Test Riding the little Honda Monkey

Honda Monkey Bike

£3699 rrp
9

Motorhome Monkey Rating

9.0/10

Pros

  • Classic Retro Styling
  • Sufficient speed for commuting
  • Comfortable seat
  • Lightweight compact size
  • Fun to ride

Cons

  • No rev counter
  • No gear indicator
  • High purchase price

On a reasonably pleasant November day, I visited the Northwest Honda dealership in Wigan. 

I travelled there on my “Big bike” for a pre-arranged test ride of Hondas latest incarnation of the little Monkey bike.

Originally introduced in the 1960s by Honda, these tiny 50cc motorcycles gained a popular following across the United states, Europe and beyond. So when I heard that they had produced a bigger version with a 125cc engine I just had to delve a little further and take a look.

Honda Monkeybike Z125
Style

The new Honda Monkey bike has stayed visually similar to its smaller relations with lots of chrome present. The chrome mudguards, exhaust heat shield and the exterior of the speedo dial all add to the retro styling. The LED headlights and tail lights continue this theme provoking images of something that wouldn’t look amiss off Flash Gordons spaceship.

The rugged look off road like tyres hint at the fun that could be had if you were to dare venture onto green lanes. Although clearly the Monkey isn’t designed or marketed in anyway as an off-road bike.

Currently available in three different colours, Red, Black and of course in “banana” yellow, don’t you just love it!

There are some plastic parts on the monkey too, after all it is the 21st century so it can be forgiven. The most glaringly obvious is the extension to the rear mudguard which you will either love or hate. I haven’t quite made my mind up yet. I know fitting a tail tidy will be the first modification that many new owners will make, doing away with what some may consider as an ugly after thought. On a positive note I can see the benefits in reducing spray but then that’s only relevant if you ride in all weathers!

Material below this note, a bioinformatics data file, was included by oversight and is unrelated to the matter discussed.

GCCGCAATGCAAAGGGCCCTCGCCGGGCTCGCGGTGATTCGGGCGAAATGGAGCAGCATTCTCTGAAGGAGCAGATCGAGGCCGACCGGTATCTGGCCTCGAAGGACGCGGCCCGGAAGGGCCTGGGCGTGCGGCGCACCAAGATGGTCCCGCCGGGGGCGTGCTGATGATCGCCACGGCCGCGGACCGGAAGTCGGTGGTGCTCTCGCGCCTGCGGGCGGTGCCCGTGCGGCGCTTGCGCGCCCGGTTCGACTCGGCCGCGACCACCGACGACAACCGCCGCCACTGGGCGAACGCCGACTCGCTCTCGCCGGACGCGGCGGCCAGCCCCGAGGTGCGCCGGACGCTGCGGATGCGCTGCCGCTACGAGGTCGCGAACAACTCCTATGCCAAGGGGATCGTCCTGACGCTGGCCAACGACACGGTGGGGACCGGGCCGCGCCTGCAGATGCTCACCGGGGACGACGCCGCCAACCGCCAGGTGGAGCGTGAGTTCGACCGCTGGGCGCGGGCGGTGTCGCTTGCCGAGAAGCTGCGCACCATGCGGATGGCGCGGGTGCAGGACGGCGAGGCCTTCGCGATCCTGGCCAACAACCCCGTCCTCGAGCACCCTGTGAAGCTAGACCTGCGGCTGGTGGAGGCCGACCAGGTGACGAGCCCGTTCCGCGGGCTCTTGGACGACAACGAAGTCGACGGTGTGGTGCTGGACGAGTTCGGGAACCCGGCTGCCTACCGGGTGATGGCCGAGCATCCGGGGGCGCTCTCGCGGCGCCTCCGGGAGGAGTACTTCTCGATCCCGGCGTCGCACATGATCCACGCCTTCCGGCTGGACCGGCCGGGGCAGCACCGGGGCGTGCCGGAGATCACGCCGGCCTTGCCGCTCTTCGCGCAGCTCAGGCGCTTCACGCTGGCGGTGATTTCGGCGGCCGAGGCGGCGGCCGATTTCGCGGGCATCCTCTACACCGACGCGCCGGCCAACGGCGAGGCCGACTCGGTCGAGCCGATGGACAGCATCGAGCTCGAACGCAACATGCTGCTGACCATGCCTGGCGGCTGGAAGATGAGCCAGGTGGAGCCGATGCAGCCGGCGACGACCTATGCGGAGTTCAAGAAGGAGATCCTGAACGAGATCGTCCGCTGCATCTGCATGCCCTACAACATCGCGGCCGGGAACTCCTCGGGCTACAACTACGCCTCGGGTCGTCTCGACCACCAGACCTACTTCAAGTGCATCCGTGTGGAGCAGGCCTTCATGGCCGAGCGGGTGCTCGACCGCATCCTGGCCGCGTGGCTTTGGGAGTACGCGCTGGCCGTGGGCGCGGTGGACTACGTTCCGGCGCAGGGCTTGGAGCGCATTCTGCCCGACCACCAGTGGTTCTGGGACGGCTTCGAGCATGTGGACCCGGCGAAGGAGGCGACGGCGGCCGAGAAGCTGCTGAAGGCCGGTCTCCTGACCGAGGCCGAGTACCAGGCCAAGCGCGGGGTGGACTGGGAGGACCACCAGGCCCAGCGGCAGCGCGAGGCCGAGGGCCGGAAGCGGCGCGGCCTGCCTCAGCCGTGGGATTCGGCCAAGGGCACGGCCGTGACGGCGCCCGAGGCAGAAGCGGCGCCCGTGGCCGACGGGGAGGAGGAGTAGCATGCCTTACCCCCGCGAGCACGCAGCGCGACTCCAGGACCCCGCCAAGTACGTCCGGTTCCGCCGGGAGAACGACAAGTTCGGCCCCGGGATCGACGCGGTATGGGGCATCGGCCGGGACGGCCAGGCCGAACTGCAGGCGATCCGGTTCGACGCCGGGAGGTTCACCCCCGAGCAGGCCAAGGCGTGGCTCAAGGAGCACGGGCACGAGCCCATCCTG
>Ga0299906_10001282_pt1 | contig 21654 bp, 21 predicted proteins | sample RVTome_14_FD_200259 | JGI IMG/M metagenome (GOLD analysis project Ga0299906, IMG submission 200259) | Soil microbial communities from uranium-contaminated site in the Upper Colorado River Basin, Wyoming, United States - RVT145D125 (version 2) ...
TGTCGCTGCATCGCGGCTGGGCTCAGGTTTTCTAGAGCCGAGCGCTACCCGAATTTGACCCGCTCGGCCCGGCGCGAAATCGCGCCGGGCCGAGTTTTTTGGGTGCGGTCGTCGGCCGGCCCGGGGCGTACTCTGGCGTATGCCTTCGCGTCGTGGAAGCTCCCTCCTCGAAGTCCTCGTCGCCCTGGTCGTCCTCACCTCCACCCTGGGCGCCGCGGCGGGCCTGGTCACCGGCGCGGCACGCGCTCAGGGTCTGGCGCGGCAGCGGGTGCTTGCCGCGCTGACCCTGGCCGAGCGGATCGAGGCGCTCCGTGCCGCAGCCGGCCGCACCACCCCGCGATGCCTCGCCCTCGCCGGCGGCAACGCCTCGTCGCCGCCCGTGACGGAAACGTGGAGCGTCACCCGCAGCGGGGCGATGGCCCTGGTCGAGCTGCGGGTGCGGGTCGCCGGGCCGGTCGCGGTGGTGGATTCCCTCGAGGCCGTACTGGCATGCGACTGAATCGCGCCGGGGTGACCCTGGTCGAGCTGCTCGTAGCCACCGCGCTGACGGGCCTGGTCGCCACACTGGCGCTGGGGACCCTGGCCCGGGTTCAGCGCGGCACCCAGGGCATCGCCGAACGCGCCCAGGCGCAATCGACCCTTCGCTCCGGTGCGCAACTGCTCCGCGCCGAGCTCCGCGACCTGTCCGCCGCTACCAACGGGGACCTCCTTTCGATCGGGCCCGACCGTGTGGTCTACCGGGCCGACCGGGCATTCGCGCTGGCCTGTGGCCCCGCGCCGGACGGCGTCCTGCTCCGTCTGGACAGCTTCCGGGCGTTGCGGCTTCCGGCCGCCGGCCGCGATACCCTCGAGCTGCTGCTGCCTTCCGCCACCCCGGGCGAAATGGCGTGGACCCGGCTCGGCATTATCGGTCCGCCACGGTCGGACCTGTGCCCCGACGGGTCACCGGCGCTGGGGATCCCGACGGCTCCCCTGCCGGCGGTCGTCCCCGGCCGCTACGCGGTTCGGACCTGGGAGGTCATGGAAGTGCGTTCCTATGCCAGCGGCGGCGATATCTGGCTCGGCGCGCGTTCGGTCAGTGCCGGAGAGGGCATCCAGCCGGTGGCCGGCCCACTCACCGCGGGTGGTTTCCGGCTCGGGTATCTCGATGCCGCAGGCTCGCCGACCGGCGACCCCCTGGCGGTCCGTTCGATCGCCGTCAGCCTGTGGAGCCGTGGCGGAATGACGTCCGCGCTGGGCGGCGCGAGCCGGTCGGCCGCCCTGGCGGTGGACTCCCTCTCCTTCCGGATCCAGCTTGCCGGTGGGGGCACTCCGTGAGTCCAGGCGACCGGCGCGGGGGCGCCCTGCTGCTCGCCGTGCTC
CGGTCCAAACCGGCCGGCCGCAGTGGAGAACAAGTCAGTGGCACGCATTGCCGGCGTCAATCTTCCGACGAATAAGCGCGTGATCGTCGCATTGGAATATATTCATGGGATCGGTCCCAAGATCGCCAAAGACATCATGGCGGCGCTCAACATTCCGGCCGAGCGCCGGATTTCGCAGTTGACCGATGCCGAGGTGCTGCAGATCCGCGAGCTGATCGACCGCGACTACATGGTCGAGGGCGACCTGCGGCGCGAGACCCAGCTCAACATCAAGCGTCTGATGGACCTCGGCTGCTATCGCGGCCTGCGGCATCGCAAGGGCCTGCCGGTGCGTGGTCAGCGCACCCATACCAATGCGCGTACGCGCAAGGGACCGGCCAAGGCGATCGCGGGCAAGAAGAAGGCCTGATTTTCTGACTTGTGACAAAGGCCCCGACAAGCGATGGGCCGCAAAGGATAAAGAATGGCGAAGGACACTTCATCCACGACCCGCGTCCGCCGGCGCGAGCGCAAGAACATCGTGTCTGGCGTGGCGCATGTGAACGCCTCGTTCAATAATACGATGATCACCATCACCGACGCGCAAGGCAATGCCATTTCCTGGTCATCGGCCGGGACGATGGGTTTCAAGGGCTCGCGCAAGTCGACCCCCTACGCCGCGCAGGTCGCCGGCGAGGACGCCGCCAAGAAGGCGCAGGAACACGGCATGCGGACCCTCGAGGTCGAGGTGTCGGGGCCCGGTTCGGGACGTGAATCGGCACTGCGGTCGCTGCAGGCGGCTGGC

The Ride

It was with a degree of excitement that I donned my helmet and gloves and sat astride this little bike for the very first time. It’s one of those bikes that you orbit around before mounting, adoring the cute little thing for it’s looks and it’s size. Ignition on and the electronic single screen dial flashes into life and as it does so the zeros, like a little set of eyes flash and give you a naughty wink as if to tell you “you’re going to enjoy this”.

Having just rode to the dealership on an adventure touring bike the Monkey seemed like swapping to a childs toy. However within minutes I was settled into the large comfy seat and feeling at home. The position of the handlebars coupled with the seating position means you aren’t hunched over and feel in a rather commanding position for such a small bike.

Performance

The power from the 125cc air cooled SOHC four stroke two valve engine is nippy and is easily adequate for it’s likely use and the type of bike. I was able to pull away from traffic and around town it’s a joy to work your way sensibly through the lines of traffic. If you’re a commuter then this bike has to be on your list as a contender.  

I took this little bike onto roads that had a national speed limit where it also performed well with a top speed around about 60mph. Thats easily enough speed for a bike this size. The 4 speed gearbox was easy to use and the gears were easy to find. I do like a gear indicator on a motorbike but unfortunately it doesn’t have one. There are only only four gears to remember so I’m sure I’ll cope!

The bike is fitted with hydraulic disc brakes front and rear with the reassuring addition of IMU based ABS on the front, although thankfully this didn’t come into play during my test ride.

Conclusion

The Honda Monkeybike at £3699 RRP may not be the cheapest small bike around when compared to Hondas MSX 125 or even the lower priced Benelli TNT. The Monkey does however provide you with things that may just mean the price tag is justifiable. A big grin, a touch of style and a little bit of well built Honda engineering.

Riding the Monkey was so much fun. Occasionally I’d pass a shop window and glance across and find myself having a little chuckle at me and the Monkeybike. It certainly gains attention, in a good way, so if you’re shy, be warned.

Would I buy one? Yes!

Will I buy one? Well if you’re reading this blog then you probably have already guessed the answer.

 

 

Leave a Reply

Your email address will not be published. Required fields are marked *